For Australia’s Lukas Michel, it was going to be a month-long trip of a lifetime. When the 26-year-old U.S. Mid-Amateur champion left his Melbourne home March 11 for the United States he was looking forward to playing in a pair of amateur events along with taking his hard-earned place in the Masters.
Not any more, of course. Ten minutes before he boarded his early morning flight from Los Angeles to Atlanta on March 13, Michel heard the news that the Augusta National officials had postponed the year’s first major.
“Had I known what was going to happen before I left Australia, I probably would never have gotten on the plane in Melbourne,” Michel said. “The events I was planning to compete in before the Masters have been canceled as well. It’s all been pretty disappointing.”
Still, all was not completely lost. Duplicating his first visit last November, Michel was still able to enjoy Augusta National, as well as lodging in the Crow’s Nest high in the clubhouse. After arriving on Friday, he played the course twice over the weekend. It was his intention to play again on Monday in the company of ANGC member Jeff Knox, the many-time Masters marker when an odd number of players make the halfway cut, but that was canceled.
Which was no bad thing, as far as Michel was concerned. Having already used three of the five days of play he is allowed in preparation for the biggest week of his golfing life, he was happy enough to save the remaining two for a later date.
“The head pro called me to say they were starting to close down operations,” Michel said. “I think the only people there now are a few of the members who are staying on-site. Other than that, there is pretty much no one around. The club was actually really busy over the weekend though. I had dinner there on Friday evening and the dining room was full. And the on-site accommodation was close to full capacity. As many as 20 groups played on Saturday.
The only other Masters competitor Michel encountered was John Augenstein, runner-up in last year’s U.S. Amateur. Tiger Woods and his son had appeared on the starting sheet for Monday, according to Michel, but along with Jason Day and Marc Leishman, the five-time Masters champion understandably pulled out.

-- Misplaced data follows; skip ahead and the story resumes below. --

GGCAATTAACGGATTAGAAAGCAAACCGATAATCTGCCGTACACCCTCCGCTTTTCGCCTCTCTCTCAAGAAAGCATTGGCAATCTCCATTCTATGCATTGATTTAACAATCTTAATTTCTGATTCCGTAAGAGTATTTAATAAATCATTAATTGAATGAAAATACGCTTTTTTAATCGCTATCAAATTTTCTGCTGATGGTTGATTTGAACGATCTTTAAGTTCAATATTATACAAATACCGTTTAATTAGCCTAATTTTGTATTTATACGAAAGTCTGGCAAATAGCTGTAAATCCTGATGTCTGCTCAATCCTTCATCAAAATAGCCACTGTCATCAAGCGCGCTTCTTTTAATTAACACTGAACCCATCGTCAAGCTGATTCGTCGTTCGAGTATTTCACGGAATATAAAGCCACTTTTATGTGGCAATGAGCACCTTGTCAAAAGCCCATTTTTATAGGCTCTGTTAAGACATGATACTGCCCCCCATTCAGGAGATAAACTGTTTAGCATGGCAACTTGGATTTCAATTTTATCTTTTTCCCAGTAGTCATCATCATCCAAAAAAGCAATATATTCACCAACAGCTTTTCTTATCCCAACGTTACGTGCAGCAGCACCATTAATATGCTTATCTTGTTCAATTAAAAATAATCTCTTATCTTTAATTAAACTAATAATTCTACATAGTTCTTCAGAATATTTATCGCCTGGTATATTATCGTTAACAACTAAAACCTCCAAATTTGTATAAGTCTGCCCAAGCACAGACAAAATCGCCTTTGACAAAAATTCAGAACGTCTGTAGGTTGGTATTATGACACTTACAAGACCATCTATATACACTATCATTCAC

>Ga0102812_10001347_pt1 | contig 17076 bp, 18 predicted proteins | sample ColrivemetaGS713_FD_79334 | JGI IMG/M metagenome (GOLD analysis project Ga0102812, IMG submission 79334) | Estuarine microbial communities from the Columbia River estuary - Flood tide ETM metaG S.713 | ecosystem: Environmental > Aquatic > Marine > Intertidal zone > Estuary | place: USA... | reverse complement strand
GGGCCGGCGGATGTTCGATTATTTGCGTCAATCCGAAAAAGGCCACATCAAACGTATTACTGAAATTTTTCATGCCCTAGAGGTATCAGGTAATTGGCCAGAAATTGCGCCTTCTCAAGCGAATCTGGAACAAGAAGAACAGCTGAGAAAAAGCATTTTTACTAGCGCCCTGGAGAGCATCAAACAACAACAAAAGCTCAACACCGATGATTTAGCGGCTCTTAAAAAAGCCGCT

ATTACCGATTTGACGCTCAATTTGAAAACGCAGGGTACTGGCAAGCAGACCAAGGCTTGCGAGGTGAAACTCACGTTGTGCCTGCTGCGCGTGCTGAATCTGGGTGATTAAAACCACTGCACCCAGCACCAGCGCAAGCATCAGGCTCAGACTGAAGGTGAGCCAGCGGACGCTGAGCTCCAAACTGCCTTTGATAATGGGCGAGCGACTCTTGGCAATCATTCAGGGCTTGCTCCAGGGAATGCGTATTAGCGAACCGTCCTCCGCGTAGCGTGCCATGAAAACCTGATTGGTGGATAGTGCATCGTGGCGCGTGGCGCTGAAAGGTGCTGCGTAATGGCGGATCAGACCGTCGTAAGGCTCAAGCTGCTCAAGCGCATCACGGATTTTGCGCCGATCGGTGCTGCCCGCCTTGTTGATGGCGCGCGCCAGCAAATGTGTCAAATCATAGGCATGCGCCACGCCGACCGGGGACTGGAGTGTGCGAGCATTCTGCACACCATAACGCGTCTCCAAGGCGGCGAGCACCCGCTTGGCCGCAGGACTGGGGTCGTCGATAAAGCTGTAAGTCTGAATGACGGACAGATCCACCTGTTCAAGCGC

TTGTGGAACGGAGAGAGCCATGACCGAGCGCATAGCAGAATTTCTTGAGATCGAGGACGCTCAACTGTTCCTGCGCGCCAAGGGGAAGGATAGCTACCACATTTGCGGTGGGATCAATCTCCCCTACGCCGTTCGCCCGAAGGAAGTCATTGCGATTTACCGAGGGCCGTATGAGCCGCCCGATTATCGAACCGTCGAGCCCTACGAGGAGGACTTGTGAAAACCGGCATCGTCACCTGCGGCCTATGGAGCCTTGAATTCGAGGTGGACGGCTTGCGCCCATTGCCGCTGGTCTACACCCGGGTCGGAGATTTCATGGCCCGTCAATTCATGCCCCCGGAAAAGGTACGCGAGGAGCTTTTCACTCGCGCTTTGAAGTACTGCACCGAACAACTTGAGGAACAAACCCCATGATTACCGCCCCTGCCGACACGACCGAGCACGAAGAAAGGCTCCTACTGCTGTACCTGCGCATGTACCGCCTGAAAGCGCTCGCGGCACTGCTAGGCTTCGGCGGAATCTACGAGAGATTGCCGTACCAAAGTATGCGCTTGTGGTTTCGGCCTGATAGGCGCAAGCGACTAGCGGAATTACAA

Anyway, what of the course?
“The course was very different from my last visit in November,” Michel said. “The rye grass overseed was in pretty thick. The fairways were much more densely covered with dark green grass. The greens were still a little slow and soft. But they have had a lot of rain recently. All in all though, it was in good shape. They were clearly getting everything ready for the tournament.”
When the Masters will actually take place remains a matter of some conjecture, but October seems to be the best bet, a favoritism Michel is happy to confirm.
“The speculation about October is pretty much bang on,” he said. “While I was at Augusta National, I heard that the club is talking to local schools to see if they can move Fall Break by a week. Or maybe extend it by that much. They use a lot of volunteer kids at the tournament. So October sounds like it is the first option.”
Talking of which, Michel has no intention of giving up his place in the event. While he intends to turn pro at some point, he will not do so until after the Masters, whenever that may be.
“I’m going to stay amateur and wait it all out,” he said. “If we do play in October it won’t make a massive difference to me. Maybe the only thing I will miss is the Japan Tour Qualifying School. But this gives me more time to work on my game. And having a few more rounds at Augusta is a nice bonus.”
More immediately, however, Michel has something less exciting to look forward to. When he arrives back in Melbourne this weekend, he will be subject to a government-mandated 14-days of self-isolation because of the coronavirus pandemic.
Hey, no one ever said golf was an easy game.
Originally Appeared on Golf Digest